Young professionals often find themselves between a rock and a hard place. When they first graduate, they often struggle to find employment. This leads many down a path of debt. Creditors come knocking. Many consider filing bankruptcy for a fresh start. They hesitate in filing for it out of fear for how it may affect their job prospects though.

Millions of Americans that have filed for bankruptcy have gone on to rebuild their credit. Many haven't done it at the beginning of their careers though. Others have done so in a less technologically-inclined era. Many of them weren't subject to extensive background and credit checks before a job offer was extended to them.

Don't ignore the medical bills: How to face your debt head on

Even if you have health insurance, a serious illness or an accident that leaves you with injuries can cause your medical bills to pile up – and fast – when you consider deductibles, co-payments and co-insurance. You can't afford to pay those bills, especially if you lost income while dealing with the illness or injury.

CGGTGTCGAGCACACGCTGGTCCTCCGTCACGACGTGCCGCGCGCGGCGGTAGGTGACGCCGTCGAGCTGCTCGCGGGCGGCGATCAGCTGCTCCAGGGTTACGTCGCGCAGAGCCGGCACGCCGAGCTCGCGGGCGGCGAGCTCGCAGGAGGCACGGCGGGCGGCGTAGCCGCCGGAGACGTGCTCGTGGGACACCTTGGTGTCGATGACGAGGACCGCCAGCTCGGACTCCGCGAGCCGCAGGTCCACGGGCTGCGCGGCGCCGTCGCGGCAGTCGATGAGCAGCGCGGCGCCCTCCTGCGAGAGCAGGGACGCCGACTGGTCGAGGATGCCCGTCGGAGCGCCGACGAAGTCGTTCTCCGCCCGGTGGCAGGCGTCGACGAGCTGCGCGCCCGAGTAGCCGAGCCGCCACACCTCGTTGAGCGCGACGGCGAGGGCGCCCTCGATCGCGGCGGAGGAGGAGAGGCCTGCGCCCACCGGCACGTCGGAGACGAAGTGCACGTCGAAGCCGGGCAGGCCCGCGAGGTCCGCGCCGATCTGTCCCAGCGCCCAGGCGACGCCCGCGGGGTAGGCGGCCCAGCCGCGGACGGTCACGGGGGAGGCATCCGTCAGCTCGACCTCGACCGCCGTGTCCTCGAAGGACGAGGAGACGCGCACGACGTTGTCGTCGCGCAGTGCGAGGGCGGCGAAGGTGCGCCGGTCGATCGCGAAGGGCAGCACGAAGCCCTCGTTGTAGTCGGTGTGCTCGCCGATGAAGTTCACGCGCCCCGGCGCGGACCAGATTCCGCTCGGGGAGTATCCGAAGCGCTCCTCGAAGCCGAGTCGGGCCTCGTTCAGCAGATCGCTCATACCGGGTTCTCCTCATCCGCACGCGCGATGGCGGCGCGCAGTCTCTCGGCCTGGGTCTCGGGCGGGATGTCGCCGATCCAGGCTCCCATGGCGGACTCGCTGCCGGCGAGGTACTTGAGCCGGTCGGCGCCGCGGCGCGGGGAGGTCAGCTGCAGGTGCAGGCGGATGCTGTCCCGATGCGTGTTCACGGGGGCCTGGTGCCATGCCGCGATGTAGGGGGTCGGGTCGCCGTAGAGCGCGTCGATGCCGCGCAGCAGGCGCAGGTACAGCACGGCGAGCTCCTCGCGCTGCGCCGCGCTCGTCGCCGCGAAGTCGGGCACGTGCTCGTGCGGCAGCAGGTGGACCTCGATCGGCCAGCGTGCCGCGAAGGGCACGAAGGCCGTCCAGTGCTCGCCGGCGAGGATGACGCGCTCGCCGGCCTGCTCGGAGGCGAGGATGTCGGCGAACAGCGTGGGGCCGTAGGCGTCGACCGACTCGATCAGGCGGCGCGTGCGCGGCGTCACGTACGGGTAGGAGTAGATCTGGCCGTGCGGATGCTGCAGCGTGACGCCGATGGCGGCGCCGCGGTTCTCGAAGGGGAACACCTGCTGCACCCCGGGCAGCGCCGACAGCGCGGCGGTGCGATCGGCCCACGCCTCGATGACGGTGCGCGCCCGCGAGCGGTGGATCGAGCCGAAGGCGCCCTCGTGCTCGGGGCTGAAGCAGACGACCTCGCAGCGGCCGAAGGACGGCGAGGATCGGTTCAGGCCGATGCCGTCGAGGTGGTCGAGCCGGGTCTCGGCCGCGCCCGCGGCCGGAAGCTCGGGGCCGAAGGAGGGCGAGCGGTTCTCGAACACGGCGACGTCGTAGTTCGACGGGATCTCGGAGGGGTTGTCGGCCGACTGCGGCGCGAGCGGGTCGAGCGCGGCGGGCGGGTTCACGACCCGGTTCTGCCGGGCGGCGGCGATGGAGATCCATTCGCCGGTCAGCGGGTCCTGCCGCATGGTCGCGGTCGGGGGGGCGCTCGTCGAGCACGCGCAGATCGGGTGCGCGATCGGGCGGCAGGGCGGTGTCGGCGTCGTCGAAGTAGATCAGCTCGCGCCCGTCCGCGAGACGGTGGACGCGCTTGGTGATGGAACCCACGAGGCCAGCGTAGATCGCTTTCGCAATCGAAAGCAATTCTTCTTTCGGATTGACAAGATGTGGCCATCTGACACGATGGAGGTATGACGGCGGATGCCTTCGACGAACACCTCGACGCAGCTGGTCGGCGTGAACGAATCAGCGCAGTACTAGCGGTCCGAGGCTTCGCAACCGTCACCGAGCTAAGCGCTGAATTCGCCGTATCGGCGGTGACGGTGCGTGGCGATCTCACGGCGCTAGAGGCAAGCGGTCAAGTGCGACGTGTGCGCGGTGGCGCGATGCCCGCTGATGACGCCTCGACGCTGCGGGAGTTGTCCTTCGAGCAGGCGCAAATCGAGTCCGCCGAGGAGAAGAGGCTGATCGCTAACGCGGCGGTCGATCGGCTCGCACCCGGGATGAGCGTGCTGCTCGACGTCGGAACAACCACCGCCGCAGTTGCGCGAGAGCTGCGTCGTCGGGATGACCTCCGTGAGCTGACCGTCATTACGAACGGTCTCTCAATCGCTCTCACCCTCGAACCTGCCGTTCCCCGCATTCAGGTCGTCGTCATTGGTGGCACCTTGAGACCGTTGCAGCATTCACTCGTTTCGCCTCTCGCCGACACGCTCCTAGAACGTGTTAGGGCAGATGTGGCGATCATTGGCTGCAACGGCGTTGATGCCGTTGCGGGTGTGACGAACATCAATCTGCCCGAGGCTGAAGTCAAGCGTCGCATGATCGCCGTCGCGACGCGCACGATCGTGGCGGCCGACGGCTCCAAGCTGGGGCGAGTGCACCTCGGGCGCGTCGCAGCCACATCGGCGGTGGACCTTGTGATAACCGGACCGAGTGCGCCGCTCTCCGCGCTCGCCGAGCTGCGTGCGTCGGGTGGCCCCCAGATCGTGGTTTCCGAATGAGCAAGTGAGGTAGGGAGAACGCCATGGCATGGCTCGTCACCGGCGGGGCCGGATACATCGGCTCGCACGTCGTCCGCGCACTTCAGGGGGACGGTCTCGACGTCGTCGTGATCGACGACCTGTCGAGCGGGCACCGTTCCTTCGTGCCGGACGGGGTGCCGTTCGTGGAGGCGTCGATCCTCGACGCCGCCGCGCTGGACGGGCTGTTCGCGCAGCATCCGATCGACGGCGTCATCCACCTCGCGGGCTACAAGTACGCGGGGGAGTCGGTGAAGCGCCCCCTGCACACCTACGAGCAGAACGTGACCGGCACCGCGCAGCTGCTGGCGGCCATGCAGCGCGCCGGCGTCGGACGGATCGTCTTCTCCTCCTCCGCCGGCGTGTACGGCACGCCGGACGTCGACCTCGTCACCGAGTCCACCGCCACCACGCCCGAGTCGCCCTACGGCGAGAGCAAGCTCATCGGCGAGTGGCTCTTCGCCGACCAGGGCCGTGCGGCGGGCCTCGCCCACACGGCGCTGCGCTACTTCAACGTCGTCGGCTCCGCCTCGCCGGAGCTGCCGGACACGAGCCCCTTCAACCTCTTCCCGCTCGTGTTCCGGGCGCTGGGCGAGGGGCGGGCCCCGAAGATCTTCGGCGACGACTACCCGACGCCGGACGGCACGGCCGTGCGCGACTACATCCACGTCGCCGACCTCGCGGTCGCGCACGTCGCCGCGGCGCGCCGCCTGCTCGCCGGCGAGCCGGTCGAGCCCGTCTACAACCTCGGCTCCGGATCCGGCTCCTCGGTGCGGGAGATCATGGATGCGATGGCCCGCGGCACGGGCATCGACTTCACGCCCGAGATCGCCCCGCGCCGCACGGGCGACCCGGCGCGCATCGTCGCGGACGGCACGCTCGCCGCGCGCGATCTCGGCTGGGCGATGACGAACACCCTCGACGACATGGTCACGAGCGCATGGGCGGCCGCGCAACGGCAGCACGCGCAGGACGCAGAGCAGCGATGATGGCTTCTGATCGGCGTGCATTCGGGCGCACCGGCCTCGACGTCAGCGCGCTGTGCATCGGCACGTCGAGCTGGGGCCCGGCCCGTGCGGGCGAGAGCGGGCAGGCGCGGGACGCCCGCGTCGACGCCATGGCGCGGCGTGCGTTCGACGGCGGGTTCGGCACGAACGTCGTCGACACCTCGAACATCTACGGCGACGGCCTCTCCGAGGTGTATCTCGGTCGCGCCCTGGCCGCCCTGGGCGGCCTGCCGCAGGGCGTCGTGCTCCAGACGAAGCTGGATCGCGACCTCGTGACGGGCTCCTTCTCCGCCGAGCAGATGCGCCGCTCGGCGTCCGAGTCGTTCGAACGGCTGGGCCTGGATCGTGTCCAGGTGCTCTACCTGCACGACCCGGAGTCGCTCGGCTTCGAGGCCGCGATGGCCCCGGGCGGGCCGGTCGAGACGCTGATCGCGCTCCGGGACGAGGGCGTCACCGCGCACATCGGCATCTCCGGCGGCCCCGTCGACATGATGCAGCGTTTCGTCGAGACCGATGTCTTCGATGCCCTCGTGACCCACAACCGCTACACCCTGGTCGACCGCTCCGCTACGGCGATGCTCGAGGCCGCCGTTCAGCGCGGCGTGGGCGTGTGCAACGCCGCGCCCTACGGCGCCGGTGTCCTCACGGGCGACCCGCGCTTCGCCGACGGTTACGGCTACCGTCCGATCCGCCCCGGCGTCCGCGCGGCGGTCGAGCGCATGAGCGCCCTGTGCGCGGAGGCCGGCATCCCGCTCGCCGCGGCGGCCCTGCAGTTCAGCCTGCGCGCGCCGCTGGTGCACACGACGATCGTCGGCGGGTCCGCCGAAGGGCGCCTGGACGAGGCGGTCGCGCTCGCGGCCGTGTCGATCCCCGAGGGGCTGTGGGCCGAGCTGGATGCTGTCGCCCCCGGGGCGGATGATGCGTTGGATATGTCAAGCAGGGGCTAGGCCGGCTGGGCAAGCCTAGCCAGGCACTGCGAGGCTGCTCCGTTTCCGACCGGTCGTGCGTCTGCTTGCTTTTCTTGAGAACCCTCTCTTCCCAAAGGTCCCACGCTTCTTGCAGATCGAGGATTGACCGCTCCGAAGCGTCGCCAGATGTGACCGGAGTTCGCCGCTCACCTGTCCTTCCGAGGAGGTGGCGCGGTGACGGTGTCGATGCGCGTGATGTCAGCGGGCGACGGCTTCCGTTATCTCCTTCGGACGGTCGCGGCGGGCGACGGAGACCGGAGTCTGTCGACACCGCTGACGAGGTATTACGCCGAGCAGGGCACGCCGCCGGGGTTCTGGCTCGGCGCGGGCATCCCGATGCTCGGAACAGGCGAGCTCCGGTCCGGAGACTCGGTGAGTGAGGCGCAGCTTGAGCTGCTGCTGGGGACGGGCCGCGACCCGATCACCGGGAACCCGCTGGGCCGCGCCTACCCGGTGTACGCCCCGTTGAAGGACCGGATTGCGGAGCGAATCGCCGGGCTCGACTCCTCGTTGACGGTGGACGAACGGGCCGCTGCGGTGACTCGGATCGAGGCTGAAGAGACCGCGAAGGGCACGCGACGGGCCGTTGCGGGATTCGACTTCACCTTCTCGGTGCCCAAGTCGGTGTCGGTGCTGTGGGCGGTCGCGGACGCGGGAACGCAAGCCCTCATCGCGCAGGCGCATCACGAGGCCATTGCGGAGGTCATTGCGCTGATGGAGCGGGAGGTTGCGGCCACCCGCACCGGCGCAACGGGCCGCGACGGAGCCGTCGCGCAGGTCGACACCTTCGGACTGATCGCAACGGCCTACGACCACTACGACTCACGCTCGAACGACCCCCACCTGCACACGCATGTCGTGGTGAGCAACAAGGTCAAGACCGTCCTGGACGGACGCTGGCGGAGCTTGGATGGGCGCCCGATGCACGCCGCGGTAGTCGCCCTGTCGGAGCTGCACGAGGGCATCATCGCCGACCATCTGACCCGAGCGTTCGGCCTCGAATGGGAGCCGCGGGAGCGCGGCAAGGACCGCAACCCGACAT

Here are some tips to cope with your medical debt before you face calls from debt collectors or begin to ponder bankruptcy.

  1. Don't ignore medical bills. Not opening the mail as it comes and pushing the bills into the back of a drawer or hiding them in a book won't make them go away.
  2. Open that bill and study it. Just as in any circumstance, mistakes can be made with medical billing. If you see anything that looks wrong, call your provider and ask to have it explained. You just might find that you have been billed for a procedure you didn't have, and that simple bill can save you hundreds or thousands of dollars. Also, if you find your insurance hasn't paid for a procedure, call the insurance company and inquire why.
  3. Negotiate with your provider. Call the billing clerk and advise them that you won't be able to pay this bill and ask for a discount. It never hurts to ask.
  4. Figure out how much you can afford each month and ask to make payment arrangements. Make your payments as scheduled so that your account won't be sent to a collection agency.
  5. If you believe you might qualify for Medicaid, contact the Ohio state Medicaid office. If you qualify, Medicaid can be used, under some circumstances, to pay back medical bills.